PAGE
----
Inaugural Member, The Faithful Climate Action Fellowship
In a decade in which climate change is mostly seen yet often ignored, a positive environmental future may seem unlikely. Yet with any change comes a fresh wave of hope, that we might truly live what we value. So is the case for the 2021 shift in power – and environmental priority.
I cannot speak for anyone as to what shape a future of renewal may take. Yet in my own mind, this future explores and supports the development of renewable energy sources, whether as new as algal energy or as well-known as wind turbines. In the same hand, this is a future that actively seeks to replace ecologically destructive cultural habits with restorative, healthy actions and views.
A future of environmental renewal protects what natural places we have the privilege to see, and expands those protections to the urban ecosystem, including parks and green spaces, even in the midst of cities. This future is alive with refusal to compromise the beauty, integrity, and goodness of Creation for the utilitarian whims of man. It is also filled with a recognized integrality of the natural world to the human incarnational experience.
In this interconnected link, the future of environmental renewal and protection focuses on the vulnerable Creation, yet it does not end there. While seeking healing for the environment, this future power would focus on the poorest of the poor who suffer most in this ongoing crisis. Whether it would look like funding for rebuilding or assistance in relocating, this future, by necessity, is kind to the poor, to the vulnerable earth, and to those who are seeking changes for the good of another.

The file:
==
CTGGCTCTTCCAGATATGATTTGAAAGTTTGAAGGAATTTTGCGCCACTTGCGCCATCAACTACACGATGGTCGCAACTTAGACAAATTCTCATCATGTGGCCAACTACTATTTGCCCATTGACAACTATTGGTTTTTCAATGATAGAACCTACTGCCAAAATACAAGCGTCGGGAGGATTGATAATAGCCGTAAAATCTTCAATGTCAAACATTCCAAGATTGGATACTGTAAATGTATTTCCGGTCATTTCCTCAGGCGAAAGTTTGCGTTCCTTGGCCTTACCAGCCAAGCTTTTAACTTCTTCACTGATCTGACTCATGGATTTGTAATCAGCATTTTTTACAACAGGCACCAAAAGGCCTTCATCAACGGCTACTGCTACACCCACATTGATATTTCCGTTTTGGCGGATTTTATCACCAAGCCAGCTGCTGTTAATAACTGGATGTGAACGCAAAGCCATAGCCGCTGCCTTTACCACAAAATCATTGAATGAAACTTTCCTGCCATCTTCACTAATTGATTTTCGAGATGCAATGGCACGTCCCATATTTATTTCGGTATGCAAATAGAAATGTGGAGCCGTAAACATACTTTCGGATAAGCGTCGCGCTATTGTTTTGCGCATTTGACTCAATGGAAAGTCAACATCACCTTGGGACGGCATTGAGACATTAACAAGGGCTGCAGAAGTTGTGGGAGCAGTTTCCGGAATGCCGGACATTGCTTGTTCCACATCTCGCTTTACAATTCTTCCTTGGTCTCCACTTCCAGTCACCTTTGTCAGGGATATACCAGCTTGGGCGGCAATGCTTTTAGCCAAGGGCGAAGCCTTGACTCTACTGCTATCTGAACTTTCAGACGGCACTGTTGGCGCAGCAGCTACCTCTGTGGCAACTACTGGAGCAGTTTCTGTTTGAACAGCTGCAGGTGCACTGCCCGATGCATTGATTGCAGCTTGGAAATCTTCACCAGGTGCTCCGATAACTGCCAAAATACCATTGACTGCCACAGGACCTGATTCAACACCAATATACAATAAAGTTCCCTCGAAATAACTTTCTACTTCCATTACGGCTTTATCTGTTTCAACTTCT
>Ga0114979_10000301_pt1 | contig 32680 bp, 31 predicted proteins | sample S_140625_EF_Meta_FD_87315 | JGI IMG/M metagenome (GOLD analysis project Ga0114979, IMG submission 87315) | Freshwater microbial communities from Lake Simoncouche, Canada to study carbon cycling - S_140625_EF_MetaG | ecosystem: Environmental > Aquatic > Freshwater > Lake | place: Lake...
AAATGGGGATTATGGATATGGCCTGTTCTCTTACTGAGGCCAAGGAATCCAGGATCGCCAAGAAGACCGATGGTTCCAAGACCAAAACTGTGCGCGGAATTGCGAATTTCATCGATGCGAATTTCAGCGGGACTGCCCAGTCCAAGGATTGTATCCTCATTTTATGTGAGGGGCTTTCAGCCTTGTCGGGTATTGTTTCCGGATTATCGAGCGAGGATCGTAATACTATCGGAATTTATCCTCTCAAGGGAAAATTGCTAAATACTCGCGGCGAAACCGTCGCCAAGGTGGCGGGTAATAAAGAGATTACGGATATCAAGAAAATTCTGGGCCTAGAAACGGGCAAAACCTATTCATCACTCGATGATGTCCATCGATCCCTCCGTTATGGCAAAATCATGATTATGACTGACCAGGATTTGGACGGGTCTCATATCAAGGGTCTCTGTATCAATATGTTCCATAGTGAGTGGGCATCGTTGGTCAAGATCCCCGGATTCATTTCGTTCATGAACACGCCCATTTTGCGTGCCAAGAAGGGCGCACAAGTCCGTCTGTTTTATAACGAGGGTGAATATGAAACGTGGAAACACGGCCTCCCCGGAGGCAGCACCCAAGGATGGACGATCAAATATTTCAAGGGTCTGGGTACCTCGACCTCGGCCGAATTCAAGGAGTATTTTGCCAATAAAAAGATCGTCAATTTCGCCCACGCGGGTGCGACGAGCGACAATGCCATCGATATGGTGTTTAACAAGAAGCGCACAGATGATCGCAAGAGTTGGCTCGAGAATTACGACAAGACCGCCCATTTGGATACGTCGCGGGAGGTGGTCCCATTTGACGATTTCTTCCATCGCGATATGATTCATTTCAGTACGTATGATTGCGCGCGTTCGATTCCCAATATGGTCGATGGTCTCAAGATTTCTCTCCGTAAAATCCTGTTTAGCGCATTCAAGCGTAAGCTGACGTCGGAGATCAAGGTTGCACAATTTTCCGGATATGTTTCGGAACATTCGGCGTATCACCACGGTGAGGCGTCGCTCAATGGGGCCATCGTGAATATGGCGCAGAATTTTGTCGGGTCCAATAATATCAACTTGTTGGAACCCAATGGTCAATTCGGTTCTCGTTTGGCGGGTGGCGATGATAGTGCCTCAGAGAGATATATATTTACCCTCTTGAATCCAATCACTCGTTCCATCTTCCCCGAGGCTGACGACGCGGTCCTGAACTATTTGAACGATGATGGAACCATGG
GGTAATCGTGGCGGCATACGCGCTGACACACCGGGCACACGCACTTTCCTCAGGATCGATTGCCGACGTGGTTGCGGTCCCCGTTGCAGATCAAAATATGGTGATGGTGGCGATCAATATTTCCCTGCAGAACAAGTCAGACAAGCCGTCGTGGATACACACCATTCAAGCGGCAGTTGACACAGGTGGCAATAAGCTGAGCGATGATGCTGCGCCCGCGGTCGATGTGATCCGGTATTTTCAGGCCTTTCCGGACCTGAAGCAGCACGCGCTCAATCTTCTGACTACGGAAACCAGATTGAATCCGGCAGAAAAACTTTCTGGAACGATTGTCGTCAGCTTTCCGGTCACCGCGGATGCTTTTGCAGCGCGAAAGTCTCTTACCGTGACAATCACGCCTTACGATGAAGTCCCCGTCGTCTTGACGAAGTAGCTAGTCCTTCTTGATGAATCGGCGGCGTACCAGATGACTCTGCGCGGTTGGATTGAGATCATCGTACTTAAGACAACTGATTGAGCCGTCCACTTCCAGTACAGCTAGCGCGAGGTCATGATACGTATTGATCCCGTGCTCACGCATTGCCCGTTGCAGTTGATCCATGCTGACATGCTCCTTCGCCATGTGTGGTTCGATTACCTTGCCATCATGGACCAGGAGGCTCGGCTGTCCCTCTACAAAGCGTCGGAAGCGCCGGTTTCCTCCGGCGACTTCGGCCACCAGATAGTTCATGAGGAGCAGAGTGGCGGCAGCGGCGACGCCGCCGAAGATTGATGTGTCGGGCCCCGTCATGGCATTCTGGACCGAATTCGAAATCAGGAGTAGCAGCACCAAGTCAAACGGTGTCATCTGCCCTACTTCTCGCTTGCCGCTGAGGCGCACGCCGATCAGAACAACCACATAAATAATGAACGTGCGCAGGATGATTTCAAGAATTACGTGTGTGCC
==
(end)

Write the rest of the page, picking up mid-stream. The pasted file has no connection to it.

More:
All this may not seem possible with a simple administrative change. Yet with a new year and new leadership, may we find the energy to project and protect Creation. May we have the strength to start our future.
Colleen Schena is an inaugural member of The Faithful Climate Action Fellowship, a collaborative project through the U.S. Climate Action Network. She is also a freelance journalist and a student of theology and biology. Schena recently concluded her thesis about the connection between human image and likeness to God (imago Dei), Creation, and stewardship as an embodiment of the imago Dei. She seeks to further immerse herself in topics of the environment and work for its betterment, whether that would be through public action writing or hands-on conservation work.